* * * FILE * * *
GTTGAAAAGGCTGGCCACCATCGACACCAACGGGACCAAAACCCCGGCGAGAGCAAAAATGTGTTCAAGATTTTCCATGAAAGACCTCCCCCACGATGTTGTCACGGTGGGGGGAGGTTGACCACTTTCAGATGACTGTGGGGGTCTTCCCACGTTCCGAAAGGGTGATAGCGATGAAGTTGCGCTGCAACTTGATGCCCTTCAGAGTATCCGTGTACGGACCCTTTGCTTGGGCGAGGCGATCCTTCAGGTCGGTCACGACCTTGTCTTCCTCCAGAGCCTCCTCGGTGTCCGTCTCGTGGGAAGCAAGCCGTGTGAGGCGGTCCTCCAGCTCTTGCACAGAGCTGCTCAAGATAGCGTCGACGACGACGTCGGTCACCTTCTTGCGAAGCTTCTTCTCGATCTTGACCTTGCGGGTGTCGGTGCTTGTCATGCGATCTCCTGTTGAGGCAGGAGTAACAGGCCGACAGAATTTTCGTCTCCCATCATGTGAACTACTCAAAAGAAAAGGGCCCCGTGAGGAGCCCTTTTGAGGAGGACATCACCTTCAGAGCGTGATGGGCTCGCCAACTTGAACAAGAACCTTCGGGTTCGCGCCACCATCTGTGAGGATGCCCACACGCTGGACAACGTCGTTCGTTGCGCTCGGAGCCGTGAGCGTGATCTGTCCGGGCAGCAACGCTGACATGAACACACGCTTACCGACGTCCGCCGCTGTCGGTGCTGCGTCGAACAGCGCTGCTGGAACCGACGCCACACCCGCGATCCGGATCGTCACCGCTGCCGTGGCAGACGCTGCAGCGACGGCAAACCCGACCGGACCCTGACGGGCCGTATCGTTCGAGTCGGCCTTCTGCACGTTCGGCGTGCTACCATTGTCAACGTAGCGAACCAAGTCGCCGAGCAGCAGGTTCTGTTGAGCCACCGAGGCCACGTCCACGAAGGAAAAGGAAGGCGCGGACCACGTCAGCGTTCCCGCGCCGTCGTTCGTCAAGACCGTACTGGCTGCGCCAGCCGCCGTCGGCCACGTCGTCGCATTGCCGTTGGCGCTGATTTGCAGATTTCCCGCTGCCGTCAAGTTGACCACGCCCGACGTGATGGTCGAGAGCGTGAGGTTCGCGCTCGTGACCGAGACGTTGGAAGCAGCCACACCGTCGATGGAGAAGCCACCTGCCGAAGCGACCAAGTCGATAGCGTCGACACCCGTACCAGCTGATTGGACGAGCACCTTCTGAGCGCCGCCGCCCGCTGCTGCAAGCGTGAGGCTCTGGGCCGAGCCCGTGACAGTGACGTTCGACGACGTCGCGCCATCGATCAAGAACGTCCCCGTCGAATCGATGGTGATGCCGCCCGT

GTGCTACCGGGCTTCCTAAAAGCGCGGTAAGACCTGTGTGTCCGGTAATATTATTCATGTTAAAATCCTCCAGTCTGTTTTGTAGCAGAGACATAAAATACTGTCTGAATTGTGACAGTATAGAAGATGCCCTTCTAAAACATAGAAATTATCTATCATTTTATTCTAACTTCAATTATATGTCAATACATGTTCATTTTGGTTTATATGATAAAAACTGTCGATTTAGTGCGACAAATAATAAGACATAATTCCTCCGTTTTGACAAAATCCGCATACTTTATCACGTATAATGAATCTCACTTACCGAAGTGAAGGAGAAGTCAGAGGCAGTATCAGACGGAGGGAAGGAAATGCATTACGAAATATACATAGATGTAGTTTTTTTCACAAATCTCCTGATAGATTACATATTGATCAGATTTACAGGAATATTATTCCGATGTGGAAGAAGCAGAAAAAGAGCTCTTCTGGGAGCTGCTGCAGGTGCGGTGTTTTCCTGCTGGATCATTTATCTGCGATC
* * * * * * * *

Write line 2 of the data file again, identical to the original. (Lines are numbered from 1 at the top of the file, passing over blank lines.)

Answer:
GTGCTACCGGGCTTCCTAAAAGCGCGGTAAGACCTGTGTGTCCGGTAATATTATTCATGTTAAAATCCTCCAGTCTGTTTTGTAGCAGAGACATAAAATACTGTCTGAATTGTGACAGTATAGAAGATGCCCTTCTAAAACATAGAAATTATCTATCATTTTATTCTAACTTCAATTATATGTCAATACATGTTCATTTTGGTTTATATGATAAAAACTGTCGATTTAGTGCGACAAATAATAAGACATAATTCCTCCGTTTTGACAAAATCCGCATACTTTATCACGTATAATGAATCTCACTTACCGAAGTGAAGGAGAAGTCAGAGGCAGTATCAGACGGAGGGAAGGAAATGCATTACGAAATATACATAGATGTAGTTTTTTTCACAAATCTCCTGATAGATTACATATTGATCAGATTTACAGGAATATTATTCCGATGTGGAAGAAGCAGAAAAAGAGCTCTTCTGGGAGCTGCTGCAGGTGCGGTGTTTTCCTGCTGGATCATTTATCTGCGATC